65. 65. CHAPTER – 4: DATA COLLECTION AND ANALYSIS M.E CONSTRUCTION ENGINEERING AND MANAGEMENT Page 42 4.2 LIST OF RESPONDENTS: Table -11: List of Respondents LIST OF RESPONDENTS Respondent Name Category Company Name 1 Abhishek Madhu Developer Rajsyai Corp. Ltd. 2 Dilip Shah Architect Het Enterprise Ltd. 3 Bharat Chauhan Contractor Raj Contractors Ltd. 4 Sujal Parikh Consultant SPA 5 Dineshbhai Developer Vrundavan 6 Dixit Desai Architect Shyam Design 7 Praful Patel Developer Akshay Org. 8 Raghuveer Chavada Developer S&S Developer 9 Nirav Shah Developer Shyam Vandna 10 Naresh Patel Contractor 11 Dilip Amin Contractor Delta 12 Amit Gajera Contractor Vrundavan Infra. 13 Mahesh Poriya Contractor Shyam Vandna 14 Hira Bharwad Developer Vrundavan Infra. 15 Chirag Parekh Architect Creative Touch Design 16 Ankita Shah Architect Shayona Designe 17 Dhrumal Shah Contractor Ratnakar Const. 18 Vijay Savaliya Contractor Shivam Const. 19 Yogesh Patel Contractor Patel Infra. 20 Kamlesh Poriya Contractor Shyam Shradha 21 Kishor Mistry Contractor 22 Mahesh Modi Contractor Applied Engineers 23 Pankaj Poriya Contractor P & P Const. 24 Tushar Patel Architect Ved Design 25 Jaydeep Raval Contractor J & R Contractors 26 Shaeem Vora Consultant Rehman Consultancy
  66. 66. CHAPTER – 4: DATA COLLECTION AND ANALYSIS M.E CONSTRUCTION ENGINEERING AND MANAGEMENT Page 43 27 Nishit Parmar Contractor Virgo Contractors 28 Hiren Pandya Architect Hetu Architect 29 Ghanshyam Patel Developer Radhe Developers 30 Akshay Desai Developer H N Safal 31 Jesal Vora Contractor Sun Heart Tiles Pvt. Ltd. 32 Chandresh Dave Contractor 33 Ranjit Chudasma Architect 34 Amit Trivedi Contractor Narayankrupa Infra. 35 Samir Jadav Contractor Spartan Builders Pvt Ltd. 36 Manish Dhruva Consultant Multi Link Infra 37 Jayesh Shah Developer Goyal & Co. 38 Jigarbhai Developer Seventh Avenue 39 Keyur Kathariya Developer Akshar Stadiya 40 Nilay Desai Developer Vrundavan Heights 41 Hemal Shah Contractor Fraylend 42 Rahul Deliwala Architect Delta Designers 43 Pragnesh Vora Contractor Navkar Contractors 44 Prakash Tank Contractor Romix Constructions 45 Digvijay Chudasama Developer Maruti Construction Pvt Ltd. 46 Nilesh Dagli Contractor B Safal Pvt Ltd. 47 Jigneshkumar Contractor Jindal Infra Pvt Ltd. 48 Kiran Parekh Contractor Kiran Contractors 49 Ankit Makwana Contractor Manav Land Developers 50 Jagdish Bhatt Contractor 51 Shaktisinh Developer Unique Infraspace Pvt Ltd. 52 Manoj Mandaliya Developer Deep Group of Companies 53 Rajeshbhai Contractor Sangani Infra India Pvt Ltd. 54 Govind Patel Contractor Shayona Shikhar 55 Bhavin Jiyani Developer B.R.Developer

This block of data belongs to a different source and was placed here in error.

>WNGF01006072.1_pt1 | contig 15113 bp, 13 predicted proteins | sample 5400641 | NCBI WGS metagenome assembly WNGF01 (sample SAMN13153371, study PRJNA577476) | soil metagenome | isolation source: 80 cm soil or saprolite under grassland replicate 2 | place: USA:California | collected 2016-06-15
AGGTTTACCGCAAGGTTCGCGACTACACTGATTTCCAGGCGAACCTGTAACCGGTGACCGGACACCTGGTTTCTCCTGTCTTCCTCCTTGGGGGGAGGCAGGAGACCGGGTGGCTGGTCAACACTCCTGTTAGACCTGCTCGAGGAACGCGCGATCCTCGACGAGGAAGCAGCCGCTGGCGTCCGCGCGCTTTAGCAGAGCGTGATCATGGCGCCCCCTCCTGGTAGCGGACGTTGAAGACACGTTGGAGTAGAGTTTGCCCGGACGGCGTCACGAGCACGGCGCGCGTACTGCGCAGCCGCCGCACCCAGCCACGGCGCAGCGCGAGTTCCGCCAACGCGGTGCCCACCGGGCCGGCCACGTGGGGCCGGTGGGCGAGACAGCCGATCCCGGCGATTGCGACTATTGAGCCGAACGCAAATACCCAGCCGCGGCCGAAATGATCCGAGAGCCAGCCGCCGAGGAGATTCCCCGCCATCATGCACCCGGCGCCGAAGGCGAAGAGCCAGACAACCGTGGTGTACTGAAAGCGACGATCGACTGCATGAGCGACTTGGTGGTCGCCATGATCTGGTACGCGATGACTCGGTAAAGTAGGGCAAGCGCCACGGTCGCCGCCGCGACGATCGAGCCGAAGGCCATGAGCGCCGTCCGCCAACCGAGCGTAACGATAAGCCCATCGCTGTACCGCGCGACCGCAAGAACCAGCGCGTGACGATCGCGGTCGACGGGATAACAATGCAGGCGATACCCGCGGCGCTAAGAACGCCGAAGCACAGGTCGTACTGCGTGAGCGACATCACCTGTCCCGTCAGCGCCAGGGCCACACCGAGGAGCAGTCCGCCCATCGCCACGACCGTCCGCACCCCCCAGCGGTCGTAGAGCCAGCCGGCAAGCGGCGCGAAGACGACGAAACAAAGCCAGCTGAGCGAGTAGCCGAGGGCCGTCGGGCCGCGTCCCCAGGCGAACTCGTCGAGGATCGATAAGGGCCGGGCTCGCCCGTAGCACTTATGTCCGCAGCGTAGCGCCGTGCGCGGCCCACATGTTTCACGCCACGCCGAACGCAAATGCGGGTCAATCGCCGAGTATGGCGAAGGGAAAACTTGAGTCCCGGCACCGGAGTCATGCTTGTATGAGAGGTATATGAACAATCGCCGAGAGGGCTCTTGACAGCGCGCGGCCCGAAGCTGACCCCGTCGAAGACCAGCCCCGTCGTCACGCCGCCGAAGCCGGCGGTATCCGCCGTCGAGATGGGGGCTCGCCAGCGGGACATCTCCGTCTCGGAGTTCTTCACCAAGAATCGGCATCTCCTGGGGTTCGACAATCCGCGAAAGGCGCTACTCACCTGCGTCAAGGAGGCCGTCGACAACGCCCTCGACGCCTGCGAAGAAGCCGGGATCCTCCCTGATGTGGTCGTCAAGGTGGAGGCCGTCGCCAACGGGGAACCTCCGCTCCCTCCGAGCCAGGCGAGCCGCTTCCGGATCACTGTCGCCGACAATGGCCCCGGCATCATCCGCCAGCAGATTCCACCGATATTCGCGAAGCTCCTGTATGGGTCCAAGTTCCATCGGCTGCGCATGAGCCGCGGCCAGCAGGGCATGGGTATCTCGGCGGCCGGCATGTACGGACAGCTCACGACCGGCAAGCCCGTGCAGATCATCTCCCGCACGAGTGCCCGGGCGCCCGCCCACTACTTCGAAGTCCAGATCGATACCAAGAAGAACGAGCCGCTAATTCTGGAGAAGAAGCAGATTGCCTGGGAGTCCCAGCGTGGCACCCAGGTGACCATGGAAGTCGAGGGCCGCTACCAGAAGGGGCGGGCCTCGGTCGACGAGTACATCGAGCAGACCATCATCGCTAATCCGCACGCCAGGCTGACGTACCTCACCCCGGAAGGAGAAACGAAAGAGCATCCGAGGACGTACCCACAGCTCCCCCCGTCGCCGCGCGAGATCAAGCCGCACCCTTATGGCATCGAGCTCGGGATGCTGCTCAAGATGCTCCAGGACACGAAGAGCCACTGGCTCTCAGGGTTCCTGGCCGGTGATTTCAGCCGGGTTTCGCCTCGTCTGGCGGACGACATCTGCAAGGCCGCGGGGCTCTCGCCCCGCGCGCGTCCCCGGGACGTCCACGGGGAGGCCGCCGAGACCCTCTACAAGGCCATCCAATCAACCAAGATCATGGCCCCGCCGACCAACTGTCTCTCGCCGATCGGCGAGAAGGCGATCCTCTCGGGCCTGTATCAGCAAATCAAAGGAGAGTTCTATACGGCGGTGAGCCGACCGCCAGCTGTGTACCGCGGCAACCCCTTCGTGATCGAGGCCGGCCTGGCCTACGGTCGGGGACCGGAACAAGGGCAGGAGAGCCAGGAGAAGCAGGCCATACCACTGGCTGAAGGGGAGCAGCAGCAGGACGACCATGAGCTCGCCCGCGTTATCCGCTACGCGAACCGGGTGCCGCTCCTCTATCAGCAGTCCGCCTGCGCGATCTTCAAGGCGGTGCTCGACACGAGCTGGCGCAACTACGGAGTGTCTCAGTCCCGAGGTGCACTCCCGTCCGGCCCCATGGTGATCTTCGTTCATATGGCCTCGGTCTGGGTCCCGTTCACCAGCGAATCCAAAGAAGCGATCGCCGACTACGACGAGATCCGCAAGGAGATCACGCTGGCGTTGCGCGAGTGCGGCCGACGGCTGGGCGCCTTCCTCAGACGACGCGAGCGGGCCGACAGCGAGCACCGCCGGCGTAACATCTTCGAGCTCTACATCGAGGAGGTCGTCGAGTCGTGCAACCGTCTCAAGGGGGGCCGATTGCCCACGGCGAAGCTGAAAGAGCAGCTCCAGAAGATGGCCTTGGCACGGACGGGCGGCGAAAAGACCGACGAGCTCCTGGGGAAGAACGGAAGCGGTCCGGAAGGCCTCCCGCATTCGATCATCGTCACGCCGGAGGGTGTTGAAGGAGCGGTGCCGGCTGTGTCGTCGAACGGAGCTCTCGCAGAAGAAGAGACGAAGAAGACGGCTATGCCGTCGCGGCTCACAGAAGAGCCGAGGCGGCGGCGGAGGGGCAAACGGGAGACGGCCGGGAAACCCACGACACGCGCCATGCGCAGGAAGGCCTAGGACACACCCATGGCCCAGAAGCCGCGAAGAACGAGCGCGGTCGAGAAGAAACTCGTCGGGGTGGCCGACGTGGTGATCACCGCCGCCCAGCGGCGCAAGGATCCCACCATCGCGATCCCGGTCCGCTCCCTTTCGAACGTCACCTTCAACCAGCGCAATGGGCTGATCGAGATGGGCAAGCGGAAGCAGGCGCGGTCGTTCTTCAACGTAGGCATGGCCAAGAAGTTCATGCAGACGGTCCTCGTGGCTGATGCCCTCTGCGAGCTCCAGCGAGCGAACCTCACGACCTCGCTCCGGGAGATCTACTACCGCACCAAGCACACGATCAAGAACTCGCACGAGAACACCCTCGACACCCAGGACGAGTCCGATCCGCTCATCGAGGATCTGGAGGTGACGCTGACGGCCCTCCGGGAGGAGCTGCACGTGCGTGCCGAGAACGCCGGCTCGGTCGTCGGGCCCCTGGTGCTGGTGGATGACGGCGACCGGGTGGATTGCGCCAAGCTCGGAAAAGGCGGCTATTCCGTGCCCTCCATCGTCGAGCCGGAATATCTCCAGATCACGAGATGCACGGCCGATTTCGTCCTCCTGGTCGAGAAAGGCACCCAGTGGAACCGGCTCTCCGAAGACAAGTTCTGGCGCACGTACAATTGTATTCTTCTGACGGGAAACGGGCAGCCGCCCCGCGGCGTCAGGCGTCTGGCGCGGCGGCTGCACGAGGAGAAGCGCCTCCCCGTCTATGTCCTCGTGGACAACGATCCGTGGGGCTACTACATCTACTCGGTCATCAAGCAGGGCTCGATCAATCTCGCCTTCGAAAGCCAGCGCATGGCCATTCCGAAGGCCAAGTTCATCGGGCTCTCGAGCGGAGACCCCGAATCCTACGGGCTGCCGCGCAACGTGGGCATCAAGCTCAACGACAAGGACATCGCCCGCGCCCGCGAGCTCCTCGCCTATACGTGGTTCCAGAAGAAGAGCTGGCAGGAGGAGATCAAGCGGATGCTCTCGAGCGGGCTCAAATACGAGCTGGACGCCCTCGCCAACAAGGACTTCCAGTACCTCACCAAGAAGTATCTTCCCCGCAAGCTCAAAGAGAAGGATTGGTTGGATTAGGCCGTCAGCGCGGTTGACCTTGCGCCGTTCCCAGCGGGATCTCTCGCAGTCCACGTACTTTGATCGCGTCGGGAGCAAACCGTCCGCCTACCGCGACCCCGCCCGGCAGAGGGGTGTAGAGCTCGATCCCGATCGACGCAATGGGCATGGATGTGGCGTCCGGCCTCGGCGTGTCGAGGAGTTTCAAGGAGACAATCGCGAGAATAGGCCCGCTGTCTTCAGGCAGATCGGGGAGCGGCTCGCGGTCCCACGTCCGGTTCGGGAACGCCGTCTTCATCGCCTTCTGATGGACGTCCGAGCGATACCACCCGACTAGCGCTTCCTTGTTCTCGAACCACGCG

67. 67. CHAPTER – 4: DATA COLLECTION AND ANALYSIS M.E CONSTRUCTION ENGINEERING AND MANAGEMENT Page 44 56 Jignesh Pawar Contractor Coffor India 57 Shailesh Shah Developer Takshshila 58 Abhijit Dixit Developer Dharmadev 59 Yash Patel Contractor Post Tensioning Sevices LLP 60 Amit Contractor Satyam Buildtech 61 Jatin Patel Contractor J.K.Associates 62 Nikhil Soni Contractor BRIXO 63 Praful Prajati Developer Swati 64 Aashish Patel Developer Aaryan Embassy 65 Deep Bhabhera Contractor Deep Builders Pvt Ltd. 66 Bharat Bhatt Contractor Unique Infraspace Pvt Ltd. 67 Bhaumik Vyas Developer Ozone India Ltd. 68 Nimesh Parikh Contractor Magnanimous Infra Pvt Ltd. 69 Shubham Bhavsar Developer Shubh Aarambh 70 Dharmesh Dave Developer D & C Developers The above table shows the list of respondents who have spend their valuable time and effort during the survey work 4.3 DATA ANALYSIS: In these thesis work the EXCEL software was used to calculate and analyze the statistical data which was collected by the questionnaire survey other than that complete statistical tests can also perform in that software. The collected data from the questionnaire survey will be analyzed by using EXCEL software so as to carry out the data analysis in this research.